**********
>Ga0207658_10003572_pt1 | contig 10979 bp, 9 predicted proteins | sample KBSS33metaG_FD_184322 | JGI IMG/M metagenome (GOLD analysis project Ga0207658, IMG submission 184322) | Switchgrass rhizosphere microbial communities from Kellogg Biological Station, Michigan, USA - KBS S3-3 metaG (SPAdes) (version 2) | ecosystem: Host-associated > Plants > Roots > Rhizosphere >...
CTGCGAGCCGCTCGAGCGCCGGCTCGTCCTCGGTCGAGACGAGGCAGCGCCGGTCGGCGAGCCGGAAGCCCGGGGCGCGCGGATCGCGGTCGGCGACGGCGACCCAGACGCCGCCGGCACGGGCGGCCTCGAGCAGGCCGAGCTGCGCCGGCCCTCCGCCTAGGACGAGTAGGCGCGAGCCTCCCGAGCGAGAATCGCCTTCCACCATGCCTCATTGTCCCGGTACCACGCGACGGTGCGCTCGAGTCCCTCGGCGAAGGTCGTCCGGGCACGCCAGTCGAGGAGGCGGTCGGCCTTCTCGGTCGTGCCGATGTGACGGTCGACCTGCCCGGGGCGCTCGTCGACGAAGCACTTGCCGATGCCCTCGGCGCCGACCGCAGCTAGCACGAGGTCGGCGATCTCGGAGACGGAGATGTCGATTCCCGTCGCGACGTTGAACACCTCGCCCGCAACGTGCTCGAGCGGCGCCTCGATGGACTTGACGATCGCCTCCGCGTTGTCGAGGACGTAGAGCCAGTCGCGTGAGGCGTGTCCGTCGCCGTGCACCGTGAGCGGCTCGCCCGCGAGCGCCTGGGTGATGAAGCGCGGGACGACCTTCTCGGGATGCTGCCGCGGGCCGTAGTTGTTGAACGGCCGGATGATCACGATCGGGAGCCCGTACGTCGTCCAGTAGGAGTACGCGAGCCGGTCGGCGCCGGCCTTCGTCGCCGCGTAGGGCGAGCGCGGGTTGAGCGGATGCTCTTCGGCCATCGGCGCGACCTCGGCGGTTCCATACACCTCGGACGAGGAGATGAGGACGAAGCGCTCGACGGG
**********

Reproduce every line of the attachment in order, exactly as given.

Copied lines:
>Ga0207658_10003572_pt1 | contig 10979 bp, 9 predicted proteins | sample KBSS33metaG_FD_184322 | JGI IMG/M metagenome (GOLD analysis project Ga0207658, IMG submission 184322) | Switchgrass rhizosphere microbial communities from Kellogg Biological Station, Michigan, USA - KBS S3-3 metaG (SPAdes) (version 2) | ecosystem: Host-associated > Plants > Roots > Rhizosphere >...
CTGCGAGCCGCTCGAGCGCCGGCTCGTCCTCGGTCGAGACGAGGCAGCGCCGGTCGGCGAGCCGGAAGCCCGGGGCGCGCGGATCGCGGTCGGCGACGGCGACCCAGACGCCGCCGGCACGGGCGGCCTCGAGCAGGCCGAGCTGCGCCGGCCCTCCGCCTAGGACGAGTAGGCGCGAGCCTCCCGAGCGAGAATCGCCTTCCACCATGCCTCATTGTCCCGGTACCACGCGACGGTGCGCTCGAGTCCCTCGGCGAAGGTCGTCCGGGCACGCCAGTCGAGGAGGCGGTCGGCCTTCTCGGTCGTGCCGATGTGACGGTCGACCTGCCCGGGGCGCTCGTCGACGAAGCACTTGCCGATGCCCTCGGCGCCGACCGCAGCTAGCACGAGGTCGGCGATCTCGGAGACGGAGATGTCGATTCCCGTCGCGACGTTGAACACCTCGCCCGCAACGTGCTCGAGCGGCGCCTCGATGGACTTGACGATCGCCTCCGCGTTGTCGAGGACGTAGAGCCAGTCGCGTGAGGCGTGTCCGTCGCCGTGCACCGTGAGCGGCTCGCCCGCGAGCGCCTGGGTGATGAAGCGCGGGACGACCTTCTCGGGATGCTGCCGCGGGCCGTAGTTGTTGAACGGCCGGATGATCACGATCGGGAGCCCGTACGTCGTCCAGTAGGAGTACGCGAGCCGGTCGGCGCCGGCCTTCGTCGCCGCGTAGGGCGAGCGCGGGTTGAGCGGATGCTCTTCGGCCATCGGCGCGACCTCGGCGGTTCCATACACCTCGGACGAGGAGATGAGGACGAAGCGCTCGACGGG